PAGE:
A ‘welcoming committee’ from your worst nightmare
The most famous of all the ocean fare is, of course, the New England lobster. And it is indeed tasty. However, as sad as it may be, I rarely ingest this world-renowned delicacy. Not because I don’t like the taste. Just looking at one conjures memories that I wish to suppress.
The tale begins in Florida, where I succumbed to peer pressure and learned the joys of scuba diving. Being of Hawaiian heritage, one would think that I would be skilled in the ways of the ocean.
That is not the case.
I enjoy sailing and fishing with a rod and reel from above the water, where I can breathe real air. Nonetheless, when I was well into adulthood, I learned to scuba dive at John Pennekamp Coral Reef State Park in Key Largo, Fla.
The park is without a doubt one of the most beautiful places on earth. It is all under water and encompasses 70 square miles of ocean reefs. There is no fishing or taking of any other wildlife allowed – or even so much as taking a rock from the ocean bottom. The rules are strictly enforced.
Consequently, the marine life in the park is rather tame. Schools of brilliant blue parrotfi sh all but pose for underwater photographers. They will swim up close and look into your mask with inquisitive expressions, as if to say, “Got a sandwich?”
As a diver, I never felt threatened or frightened of any of the critters that called the park their home.
After honing my skills, I decided to take a vacation and go to Hawaii to visit family, and I brought my scuba gear with me. I thought my cousins and uncles would be impressed that I could dive and join them when they went spear fishing to bring home dinner from the depths.
My uncle, who I swear has gills but doesn’t allow anyone to see them, couldn’t understand why I needed all the tanks and “fancy gear.” He can hold his breath for oh...an hour and a half or more, and doesn’t need fins to propel him through the water.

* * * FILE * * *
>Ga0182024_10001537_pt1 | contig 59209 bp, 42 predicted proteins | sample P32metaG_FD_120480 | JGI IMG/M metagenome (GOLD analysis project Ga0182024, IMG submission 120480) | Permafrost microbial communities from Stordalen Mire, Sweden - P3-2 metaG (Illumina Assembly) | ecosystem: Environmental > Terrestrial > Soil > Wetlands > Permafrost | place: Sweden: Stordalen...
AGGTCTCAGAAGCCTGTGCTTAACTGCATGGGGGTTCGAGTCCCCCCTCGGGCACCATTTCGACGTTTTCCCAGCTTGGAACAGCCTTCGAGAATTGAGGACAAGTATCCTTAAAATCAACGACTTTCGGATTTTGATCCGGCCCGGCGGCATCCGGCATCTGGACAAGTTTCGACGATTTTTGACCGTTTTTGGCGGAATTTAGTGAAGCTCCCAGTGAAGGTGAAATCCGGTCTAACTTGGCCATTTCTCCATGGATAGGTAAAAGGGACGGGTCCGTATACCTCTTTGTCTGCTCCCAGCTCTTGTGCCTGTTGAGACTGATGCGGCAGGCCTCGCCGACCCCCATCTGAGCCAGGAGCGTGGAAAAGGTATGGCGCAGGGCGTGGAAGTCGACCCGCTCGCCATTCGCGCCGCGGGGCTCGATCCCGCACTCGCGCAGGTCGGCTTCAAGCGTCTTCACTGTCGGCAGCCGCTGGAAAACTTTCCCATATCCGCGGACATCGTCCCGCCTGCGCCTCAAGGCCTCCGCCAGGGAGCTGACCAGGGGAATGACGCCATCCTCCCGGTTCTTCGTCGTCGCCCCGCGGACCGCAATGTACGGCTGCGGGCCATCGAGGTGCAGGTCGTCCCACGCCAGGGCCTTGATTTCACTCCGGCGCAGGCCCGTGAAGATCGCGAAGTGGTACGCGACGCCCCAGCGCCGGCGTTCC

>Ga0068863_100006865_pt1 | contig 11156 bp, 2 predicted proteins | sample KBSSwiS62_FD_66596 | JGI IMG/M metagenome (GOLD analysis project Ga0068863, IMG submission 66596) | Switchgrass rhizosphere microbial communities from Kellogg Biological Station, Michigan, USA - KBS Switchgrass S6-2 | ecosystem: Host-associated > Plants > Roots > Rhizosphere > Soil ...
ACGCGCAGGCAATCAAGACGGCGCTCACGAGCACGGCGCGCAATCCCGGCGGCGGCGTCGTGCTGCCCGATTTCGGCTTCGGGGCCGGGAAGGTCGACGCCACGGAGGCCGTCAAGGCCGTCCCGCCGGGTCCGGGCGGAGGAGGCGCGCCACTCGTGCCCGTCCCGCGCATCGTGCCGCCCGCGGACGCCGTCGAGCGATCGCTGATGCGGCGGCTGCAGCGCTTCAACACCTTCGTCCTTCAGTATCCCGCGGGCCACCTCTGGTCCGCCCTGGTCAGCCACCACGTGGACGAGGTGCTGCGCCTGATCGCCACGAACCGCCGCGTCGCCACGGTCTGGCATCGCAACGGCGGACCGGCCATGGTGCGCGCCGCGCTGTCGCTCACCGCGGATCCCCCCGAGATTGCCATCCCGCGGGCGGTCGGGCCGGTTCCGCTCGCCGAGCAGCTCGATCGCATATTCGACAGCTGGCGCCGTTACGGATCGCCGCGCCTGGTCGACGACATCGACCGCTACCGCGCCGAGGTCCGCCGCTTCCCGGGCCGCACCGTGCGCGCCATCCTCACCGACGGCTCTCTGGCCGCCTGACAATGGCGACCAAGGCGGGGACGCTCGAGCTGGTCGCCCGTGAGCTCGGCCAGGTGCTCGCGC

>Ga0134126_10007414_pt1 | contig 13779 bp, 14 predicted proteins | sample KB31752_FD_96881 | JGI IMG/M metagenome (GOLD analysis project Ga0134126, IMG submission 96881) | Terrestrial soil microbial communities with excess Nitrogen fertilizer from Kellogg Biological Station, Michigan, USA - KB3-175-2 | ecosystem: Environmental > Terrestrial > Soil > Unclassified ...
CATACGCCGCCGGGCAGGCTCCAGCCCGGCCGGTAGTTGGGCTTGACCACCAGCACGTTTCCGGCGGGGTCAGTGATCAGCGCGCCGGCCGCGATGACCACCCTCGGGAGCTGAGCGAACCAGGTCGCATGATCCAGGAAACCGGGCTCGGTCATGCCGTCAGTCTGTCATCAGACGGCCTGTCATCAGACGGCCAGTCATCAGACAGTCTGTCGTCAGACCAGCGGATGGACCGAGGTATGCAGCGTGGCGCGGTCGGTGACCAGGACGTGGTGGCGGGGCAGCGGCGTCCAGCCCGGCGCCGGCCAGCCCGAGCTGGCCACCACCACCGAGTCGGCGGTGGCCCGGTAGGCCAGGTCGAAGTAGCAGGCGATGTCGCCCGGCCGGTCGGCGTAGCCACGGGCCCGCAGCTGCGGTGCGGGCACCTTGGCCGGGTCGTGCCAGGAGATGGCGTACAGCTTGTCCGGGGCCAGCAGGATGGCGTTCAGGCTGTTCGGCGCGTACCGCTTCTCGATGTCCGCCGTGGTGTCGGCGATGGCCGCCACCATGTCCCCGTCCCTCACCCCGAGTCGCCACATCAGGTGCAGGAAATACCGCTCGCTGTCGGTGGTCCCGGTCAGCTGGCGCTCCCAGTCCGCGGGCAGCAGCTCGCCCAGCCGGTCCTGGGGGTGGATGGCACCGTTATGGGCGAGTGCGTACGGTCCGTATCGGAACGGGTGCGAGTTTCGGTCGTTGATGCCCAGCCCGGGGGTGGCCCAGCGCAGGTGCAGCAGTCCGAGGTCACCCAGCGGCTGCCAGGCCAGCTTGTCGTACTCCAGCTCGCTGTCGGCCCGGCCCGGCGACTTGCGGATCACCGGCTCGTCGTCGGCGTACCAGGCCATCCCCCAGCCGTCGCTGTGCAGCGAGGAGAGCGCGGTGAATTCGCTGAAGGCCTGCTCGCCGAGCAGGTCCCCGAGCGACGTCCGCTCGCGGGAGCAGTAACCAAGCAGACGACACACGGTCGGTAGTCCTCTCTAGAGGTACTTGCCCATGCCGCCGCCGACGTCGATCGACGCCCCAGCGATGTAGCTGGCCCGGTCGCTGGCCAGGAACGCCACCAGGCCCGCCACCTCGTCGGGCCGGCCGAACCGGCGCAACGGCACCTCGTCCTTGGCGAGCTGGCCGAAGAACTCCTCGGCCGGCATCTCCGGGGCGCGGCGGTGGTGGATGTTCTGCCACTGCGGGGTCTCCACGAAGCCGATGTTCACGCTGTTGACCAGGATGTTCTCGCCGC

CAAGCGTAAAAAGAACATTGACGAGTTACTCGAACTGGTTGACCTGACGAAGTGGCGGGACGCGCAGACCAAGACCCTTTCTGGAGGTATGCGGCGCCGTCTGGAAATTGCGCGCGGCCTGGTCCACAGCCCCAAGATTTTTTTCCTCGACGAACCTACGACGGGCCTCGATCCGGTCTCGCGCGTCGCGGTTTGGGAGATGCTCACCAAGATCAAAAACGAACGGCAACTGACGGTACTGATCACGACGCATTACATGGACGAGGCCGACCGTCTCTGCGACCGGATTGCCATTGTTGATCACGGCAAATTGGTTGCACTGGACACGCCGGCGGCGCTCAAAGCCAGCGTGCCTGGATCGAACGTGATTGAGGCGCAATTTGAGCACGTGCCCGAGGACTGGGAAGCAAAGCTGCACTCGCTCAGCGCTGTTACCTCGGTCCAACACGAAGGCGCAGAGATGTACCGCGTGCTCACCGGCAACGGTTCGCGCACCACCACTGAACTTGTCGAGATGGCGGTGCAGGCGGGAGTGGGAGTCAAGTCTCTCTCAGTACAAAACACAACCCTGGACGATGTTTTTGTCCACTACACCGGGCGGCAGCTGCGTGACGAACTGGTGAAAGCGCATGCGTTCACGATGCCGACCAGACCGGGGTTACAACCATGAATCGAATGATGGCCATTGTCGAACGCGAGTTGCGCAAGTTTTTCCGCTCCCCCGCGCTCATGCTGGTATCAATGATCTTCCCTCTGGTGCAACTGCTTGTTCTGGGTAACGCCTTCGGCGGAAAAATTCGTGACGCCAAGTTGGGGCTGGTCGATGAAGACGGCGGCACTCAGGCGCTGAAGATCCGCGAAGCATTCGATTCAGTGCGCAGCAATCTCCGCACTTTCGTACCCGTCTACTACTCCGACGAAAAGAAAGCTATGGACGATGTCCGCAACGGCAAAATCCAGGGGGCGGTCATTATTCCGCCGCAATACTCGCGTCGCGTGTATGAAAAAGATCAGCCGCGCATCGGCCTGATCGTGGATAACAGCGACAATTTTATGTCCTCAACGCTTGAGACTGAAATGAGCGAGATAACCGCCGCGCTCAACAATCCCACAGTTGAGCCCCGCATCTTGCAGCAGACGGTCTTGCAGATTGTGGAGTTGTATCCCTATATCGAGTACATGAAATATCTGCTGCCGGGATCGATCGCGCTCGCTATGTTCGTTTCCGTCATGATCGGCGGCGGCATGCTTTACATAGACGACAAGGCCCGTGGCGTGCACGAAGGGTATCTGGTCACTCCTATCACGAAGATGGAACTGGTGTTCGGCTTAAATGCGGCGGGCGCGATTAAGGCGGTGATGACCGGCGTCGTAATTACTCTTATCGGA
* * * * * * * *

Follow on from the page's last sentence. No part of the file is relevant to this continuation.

He is a hardcore Hawaiian waterman, with all the skills one would ever need to survive in, on or from the ocean. He has little patience for anyone who displays the slightest fear or apprehension when on a quest for a fresh ocean meal.
First, let me say that the Pacifi c Ocean around the Hawaiian Islands is not anything like John Pennekamp Coral Reef State Park. Hawaiian waters were not designed for wimps. There are huge critters out there, and they will eat you.
As soon as I left the boat and swam to the bottom, I knew that God did not intend for humans to invade this territory. He would not have invented barracudas, eels the size of giant pythons, sea snakes, or sh-sh..ks if He wanted us to be there.
They were all present. It was like a welcoming committee of everything children fear in their worst nightmares.
The plan was to look for the Hawaiian lobster, which is a perfect creature. It has a huge tail and tiny pincers. It cannot harm anything. Unfortunately, they like to hang out in little caves and underneath shelves, where getting to them is difficult.
I saw the tentacles of three of the critters under a shelf beneath a small cave on the ocean floor. I thought it would be wise to look in the cave before grabbing the lobsters. Bad mistake.
As soon as my face was even with the entrance, a moray eel the size of Godzilla darted out and hit me in the mask. I shot to the surface like a missile. Once there, I proceeded to run on water to the boat, which I refused to leave until we arrived on shore.
Unfortunately, my uncle and cousins saw the entire affair and laughed so hard they almost drowned. They grabbed the lobsters, came to the surface, and I will not tell you about the humiliation they forced me to endure.
I salute New England lobstermen who know how to catch lobsters the sensible way – in traps.
Beneath the wild ocean is another part of this system I will never understand.